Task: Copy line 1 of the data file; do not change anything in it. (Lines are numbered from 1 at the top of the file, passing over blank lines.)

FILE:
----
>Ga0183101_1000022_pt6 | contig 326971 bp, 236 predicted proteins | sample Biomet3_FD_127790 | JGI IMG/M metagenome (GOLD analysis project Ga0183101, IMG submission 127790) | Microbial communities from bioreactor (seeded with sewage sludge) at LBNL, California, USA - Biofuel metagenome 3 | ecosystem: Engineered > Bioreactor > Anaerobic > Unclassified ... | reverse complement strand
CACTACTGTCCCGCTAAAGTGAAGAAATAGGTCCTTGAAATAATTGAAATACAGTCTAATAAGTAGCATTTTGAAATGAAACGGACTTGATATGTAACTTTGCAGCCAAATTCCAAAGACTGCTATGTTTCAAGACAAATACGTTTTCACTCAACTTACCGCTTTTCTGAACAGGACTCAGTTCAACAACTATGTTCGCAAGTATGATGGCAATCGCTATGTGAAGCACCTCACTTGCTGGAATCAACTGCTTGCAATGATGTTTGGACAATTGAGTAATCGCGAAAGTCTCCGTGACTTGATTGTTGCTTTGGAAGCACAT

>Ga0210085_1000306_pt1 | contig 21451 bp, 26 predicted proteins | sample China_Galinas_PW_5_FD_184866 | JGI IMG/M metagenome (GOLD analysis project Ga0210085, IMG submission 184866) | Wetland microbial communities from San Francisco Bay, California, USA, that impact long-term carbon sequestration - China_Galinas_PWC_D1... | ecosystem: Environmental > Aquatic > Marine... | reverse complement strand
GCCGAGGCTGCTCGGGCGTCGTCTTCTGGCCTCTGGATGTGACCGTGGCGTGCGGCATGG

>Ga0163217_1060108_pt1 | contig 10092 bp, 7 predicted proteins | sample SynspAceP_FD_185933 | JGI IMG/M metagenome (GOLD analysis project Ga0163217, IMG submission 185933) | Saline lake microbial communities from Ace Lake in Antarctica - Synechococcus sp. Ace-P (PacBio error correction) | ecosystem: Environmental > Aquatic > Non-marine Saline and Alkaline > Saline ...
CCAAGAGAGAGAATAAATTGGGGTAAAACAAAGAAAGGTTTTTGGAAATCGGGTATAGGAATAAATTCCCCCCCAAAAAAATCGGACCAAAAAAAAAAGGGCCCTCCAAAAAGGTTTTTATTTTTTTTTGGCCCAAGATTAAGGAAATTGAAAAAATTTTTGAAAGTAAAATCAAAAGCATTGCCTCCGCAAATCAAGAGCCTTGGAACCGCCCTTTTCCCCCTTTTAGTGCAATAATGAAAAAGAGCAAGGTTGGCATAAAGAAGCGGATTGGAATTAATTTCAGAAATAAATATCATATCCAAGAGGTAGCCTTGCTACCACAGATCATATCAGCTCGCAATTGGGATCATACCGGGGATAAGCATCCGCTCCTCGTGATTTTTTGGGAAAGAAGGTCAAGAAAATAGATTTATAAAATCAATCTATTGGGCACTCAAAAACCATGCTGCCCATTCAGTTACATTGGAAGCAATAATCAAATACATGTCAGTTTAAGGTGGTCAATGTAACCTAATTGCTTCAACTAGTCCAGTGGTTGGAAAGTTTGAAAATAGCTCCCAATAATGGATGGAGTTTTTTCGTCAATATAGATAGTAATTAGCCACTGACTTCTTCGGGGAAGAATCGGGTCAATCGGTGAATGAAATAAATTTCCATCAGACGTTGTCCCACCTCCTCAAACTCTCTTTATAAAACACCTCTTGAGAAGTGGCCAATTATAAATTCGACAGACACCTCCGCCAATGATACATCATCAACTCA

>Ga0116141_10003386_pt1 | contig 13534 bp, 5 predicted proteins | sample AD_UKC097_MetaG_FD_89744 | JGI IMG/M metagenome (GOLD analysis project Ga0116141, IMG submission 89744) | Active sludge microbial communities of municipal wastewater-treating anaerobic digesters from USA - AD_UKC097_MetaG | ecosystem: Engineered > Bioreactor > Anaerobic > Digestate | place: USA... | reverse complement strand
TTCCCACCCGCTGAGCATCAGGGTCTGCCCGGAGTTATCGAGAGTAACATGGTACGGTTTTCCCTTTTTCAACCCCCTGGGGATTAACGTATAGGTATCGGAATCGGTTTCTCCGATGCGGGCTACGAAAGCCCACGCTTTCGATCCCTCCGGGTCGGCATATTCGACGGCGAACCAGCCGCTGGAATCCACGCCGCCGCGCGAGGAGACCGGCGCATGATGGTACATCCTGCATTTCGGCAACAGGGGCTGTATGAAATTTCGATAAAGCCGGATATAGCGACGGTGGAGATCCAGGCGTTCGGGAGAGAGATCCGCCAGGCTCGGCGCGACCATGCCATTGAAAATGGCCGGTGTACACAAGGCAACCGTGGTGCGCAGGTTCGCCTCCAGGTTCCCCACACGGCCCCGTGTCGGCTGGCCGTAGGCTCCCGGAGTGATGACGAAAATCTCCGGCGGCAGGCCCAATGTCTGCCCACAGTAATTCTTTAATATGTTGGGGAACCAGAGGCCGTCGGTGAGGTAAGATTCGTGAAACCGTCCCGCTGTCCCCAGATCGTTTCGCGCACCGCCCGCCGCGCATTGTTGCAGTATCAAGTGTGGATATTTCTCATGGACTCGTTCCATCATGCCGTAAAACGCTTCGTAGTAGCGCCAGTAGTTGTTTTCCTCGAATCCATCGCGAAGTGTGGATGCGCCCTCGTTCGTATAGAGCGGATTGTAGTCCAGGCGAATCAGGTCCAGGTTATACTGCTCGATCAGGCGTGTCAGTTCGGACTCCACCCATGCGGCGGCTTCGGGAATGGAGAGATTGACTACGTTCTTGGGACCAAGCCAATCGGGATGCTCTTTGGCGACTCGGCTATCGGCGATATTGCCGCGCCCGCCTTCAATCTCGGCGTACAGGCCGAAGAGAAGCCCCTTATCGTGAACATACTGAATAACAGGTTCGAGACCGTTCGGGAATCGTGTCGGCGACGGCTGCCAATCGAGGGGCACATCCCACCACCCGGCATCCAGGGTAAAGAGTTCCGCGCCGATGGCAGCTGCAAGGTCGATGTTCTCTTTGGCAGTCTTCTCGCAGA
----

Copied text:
>Ga0183101_1000022_pt6 | contig 326971 bp, 236 predicted proteins | sample Biomet3_FD_127790 | JGI IMG/M metagenome (GOLD analysis project Ga0183101, IMG submission 127790) | Microbial communities from bioreactor (seeded with sewage sludge) at LBNL, California, USA - Biofuel metagenome 3 | ecosystem: Engineered > Bioreactor > Anaerobic > Unclassified ... | reverse complement strand